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I’ve never heard anyone say anything good about the Philadelphia airport.  I should re-phrase that, I have only heard people say bad things about the Philadelphia airport, so when I booked my connecting flight through Philly en route to Las Vegas, I was a bit apprehensive.  I was not, however, so apprehensive that I was willing to pay an extra $50 each way to avoid Philadelphia, and none of the horror stories I’d heard were terribly specific as to what the hell was so wrong with this airport.  Usually people just said something to the tune of, “It’s a mess” and left me to draw my own conclusions.

I got a voicemail from Baby-Having Best Friend a few months ago that said “Call me right away, it’s important.” Naturally I panicked and called her, leaving her a message with exactly when I would be able to talk within the next two days.  She finally called me three days later and said, “Ok, it’s not an emergency, but I would like to talk to you.”  We continued to play phone tag until she finally cracked and left the message, “I wanted to talk to you about this and have an actual conversation, but this situation is this: I have just watched the Hangover, and I think you, me, Map Fleece, and Cricker need to have a girls’ weekend in Vegas.  Now we should probably just resort to email cause this phone thing isn’t working.”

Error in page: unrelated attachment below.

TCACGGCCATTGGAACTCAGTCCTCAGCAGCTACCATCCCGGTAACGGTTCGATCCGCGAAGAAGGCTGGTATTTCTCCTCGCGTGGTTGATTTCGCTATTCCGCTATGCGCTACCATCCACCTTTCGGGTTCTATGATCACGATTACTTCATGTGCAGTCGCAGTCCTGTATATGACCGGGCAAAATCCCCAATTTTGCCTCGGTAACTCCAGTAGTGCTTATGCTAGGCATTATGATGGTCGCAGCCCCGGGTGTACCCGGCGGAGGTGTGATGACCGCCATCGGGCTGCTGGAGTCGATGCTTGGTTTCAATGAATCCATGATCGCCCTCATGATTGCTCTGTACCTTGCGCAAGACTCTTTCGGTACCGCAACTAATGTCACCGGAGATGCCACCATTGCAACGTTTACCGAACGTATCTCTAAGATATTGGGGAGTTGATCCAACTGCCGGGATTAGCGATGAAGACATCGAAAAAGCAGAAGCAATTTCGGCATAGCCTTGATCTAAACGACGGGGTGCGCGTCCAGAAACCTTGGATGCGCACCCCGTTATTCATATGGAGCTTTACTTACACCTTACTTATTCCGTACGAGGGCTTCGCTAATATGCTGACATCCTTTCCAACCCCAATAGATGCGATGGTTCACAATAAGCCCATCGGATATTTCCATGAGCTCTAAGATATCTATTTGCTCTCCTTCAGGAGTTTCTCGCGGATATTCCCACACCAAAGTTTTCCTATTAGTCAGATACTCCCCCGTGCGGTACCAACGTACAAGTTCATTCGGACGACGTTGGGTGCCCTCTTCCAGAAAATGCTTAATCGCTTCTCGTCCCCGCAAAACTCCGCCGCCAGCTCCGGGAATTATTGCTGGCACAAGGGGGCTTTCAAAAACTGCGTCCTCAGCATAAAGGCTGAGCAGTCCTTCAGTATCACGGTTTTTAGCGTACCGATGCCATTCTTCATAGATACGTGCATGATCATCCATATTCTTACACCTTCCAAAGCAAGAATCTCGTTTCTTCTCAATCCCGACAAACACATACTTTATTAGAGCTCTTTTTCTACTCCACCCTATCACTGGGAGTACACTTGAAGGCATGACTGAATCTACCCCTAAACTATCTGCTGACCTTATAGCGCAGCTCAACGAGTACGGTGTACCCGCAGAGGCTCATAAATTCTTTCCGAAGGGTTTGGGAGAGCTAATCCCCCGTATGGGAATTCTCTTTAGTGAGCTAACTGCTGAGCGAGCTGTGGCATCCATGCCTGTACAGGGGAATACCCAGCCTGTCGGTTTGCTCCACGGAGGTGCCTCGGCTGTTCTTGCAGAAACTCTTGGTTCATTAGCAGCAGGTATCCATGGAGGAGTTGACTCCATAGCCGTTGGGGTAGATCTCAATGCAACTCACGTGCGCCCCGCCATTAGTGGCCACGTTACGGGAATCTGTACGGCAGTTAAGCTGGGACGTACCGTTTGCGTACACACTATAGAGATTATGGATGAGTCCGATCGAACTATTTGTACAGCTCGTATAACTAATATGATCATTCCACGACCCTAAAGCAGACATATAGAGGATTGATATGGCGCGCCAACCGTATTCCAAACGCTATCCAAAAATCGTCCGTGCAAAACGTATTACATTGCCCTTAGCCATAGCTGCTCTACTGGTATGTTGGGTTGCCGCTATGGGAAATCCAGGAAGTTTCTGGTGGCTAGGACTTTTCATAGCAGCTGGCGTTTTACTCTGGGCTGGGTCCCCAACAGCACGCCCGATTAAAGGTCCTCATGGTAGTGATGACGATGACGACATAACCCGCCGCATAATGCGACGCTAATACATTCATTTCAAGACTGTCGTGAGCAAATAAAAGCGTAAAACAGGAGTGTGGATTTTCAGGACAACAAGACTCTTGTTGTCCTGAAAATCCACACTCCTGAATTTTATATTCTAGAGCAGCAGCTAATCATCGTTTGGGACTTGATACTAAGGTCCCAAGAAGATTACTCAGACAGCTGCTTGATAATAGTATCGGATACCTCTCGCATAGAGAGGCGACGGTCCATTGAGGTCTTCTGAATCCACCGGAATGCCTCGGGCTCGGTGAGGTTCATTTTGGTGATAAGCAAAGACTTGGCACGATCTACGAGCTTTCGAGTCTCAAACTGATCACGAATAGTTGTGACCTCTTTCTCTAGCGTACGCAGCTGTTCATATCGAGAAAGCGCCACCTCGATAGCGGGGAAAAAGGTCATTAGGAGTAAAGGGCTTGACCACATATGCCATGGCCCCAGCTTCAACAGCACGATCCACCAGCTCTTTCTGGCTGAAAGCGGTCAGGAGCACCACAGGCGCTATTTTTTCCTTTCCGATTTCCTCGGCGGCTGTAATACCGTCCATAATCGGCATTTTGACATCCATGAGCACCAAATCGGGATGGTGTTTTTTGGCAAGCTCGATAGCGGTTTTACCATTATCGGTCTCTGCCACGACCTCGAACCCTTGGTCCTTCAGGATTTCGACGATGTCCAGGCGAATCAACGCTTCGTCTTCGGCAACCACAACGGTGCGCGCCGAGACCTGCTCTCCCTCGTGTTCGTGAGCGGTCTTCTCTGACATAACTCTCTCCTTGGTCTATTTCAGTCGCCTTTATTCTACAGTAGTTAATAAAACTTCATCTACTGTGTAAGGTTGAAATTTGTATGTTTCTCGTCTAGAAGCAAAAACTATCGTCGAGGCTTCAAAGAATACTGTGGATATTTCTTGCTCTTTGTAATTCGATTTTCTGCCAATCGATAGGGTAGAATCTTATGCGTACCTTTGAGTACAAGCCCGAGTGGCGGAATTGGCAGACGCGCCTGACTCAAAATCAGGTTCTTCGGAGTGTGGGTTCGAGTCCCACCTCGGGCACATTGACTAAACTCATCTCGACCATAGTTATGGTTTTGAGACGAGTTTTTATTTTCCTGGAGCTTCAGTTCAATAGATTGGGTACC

So we picked a time, and booked a hotel.  Then I started shopping for flights, settling for leaving Friday from Providence, connecting through Philadelphia, and arriving in Las Vegas around 9pm local time.

Then the curse of the City of Brotherly Love struck me.

I arrived at the Providence airport (which is not in Providence) without incident, cleared security, bought an iced coffee and some trashy magazines, then had a smooth takeoff and landing.  For reasons I can no longer remember, we were a bit delayed getting either into Philly or off of the plane, but I hauled ass to my connecting gate, and made it there just in time for boarding.  Then we sat on the plane for the next two hours.

After 30 minutes of waiting, the captain told us that we were 25th in the queue to takeoff.

After 45 minutes, the captain said that there was lightning and we would have to wait it out before the tower would give us clearance.

After an hour and 15 minutes, the captain said that the direction we were traveling was now clear.  We taxied onto the runway, sped up, then slowed down and drove off to the side.  The captain said that the tower had just said “Just Kidding!” and we could no longer take off.

More time passed with the captain popping on the horn intermittently saying things like “Folks, I’m sure you’re frustrated, we’re frustrated too” and finally culminating with, “We have to go back to the gate since you all have been sitting on this plane for over two hours.”  People were given the option to get off, stay in town, and rebook for the following day, and then about 20 minutes after that, the rest of us who had so foolishly held up hope of getting out of town were told that the flight was canceled.